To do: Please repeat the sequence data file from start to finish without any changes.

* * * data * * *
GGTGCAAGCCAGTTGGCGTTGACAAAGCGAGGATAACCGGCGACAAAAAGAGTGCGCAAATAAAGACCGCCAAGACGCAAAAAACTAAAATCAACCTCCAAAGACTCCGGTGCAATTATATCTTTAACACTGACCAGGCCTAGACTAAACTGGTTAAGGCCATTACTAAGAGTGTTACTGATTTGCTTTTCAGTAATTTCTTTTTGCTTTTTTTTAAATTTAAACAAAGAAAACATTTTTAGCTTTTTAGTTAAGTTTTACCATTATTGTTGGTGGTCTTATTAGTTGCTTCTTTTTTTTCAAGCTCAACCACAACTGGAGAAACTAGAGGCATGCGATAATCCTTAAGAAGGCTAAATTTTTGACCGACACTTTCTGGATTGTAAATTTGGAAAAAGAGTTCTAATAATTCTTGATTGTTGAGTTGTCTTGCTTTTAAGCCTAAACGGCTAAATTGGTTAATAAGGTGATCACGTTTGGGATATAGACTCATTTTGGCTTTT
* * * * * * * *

GGTGCAAGCCAGTTGGCGTTGACAAAGCGAGGATAACCGGCGACAAAAAGAGTGCGCAAATAAAGACCGCCAAGACGCAAAAAACTAAAATCAACCTCCAAAGACTCCGGTGCAATTATATCTTTAACACTGACCAGGCCTAGACTAAACTGGTTAAGGCCATTACTAAGAGTGTTACTGATTTGCTTTTCAGTAATTTCTTTTTGCTTTTTTTTAAATTTAAACAAAGAAAACATTTTTAGCTTTTTAGTTAAGTTTTACCATTATTGTTGGTGGTCTTATTAGTTGCTTCTTTTTTTTCAAGCTCAACCACAACTGGAGAAACTAGAGGCATGCGATAATCCTTAAGAAGGCTAAATTTTTGACCGACACTTTCTGGATTGTAAATTTGGAAAAAGAGTTCTAATAATTCTTGATTGTTGAGTTGTCTTGCTTTTAAGCCTAAACGGCTAAATTGGTTAATAAGGTGATCACGTTTGGGATATAGACTCATTTTGGCTTTT